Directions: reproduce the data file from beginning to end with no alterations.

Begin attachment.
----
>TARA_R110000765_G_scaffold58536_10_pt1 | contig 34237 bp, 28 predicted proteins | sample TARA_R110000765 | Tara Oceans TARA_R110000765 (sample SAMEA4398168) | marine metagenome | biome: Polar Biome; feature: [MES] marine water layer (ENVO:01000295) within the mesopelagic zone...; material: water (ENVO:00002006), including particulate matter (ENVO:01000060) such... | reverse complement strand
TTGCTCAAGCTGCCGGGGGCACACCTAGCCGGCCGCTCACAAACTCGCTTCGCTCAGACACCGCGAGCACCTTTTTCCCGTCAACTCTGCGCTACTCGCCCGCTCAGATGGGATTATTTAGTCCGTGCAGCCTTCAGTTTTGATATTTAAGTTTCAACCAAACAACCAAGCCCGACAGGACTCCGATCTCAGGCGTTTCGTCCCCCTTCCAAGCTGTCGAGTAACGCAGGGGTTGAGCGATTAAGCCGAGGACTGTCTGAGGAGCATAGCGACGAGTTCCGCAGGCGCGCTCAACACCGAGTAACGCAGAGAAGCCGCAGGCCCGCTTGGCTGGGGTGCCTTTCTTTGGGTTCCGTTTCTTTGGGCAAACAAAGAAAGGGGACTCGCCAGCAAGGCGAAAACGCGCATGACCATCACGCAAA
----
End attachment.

>TARA_R110000765_G_scaffold58536_10_pt1 | contig 34237 bp, 28 predicted proteins | sample TARA_R110000765 | Tara Oceans TARA_R110000765 (sample SAMEA4398168) | marine metagenome | biome: Polar Biome; feature: [MES] marine water layer (ENVO:01000295) within the mesopelagic zone...; material: water (ENVO:00002006), including particulate matter (ENVO:01000060) such... | reverse complement strand
TTGCTCAAGCTGCCGGGGGCACACCTAGCCGGCCGCTCACAAACTCGCTTCGCTCAGACACCGCGAGCACCTTTTTCCCGTCAACTCTGCGCTACTCGCCCGCTCAGATGGGATTATTTAGTCCGTGCAGCCTTCAGTTTTGATATTTAAGTTTCAACCAAACAACCAAGCCCGACAGGACTCCGATCTCAGGCGTTTCGTCCCCCTTCCAAGCTGTCGAGTAACGCAGGGGTTGAGCGATTAAGCCGAGGACTGTCTGAGGAGCATAGCGACGAGTTCCGCAGGCGCGCTCAACACCGAGTAACGCAGAGAAGCCGCAGGCCCGCTTGGCTGGGGTGCCTTTCTTTGGGTTCCGTTTCTTTGGGCAAACAAAGAAAGGGGACTCGCCAGCAAGGCGAAAACGCGCATGACCATCACGCAAA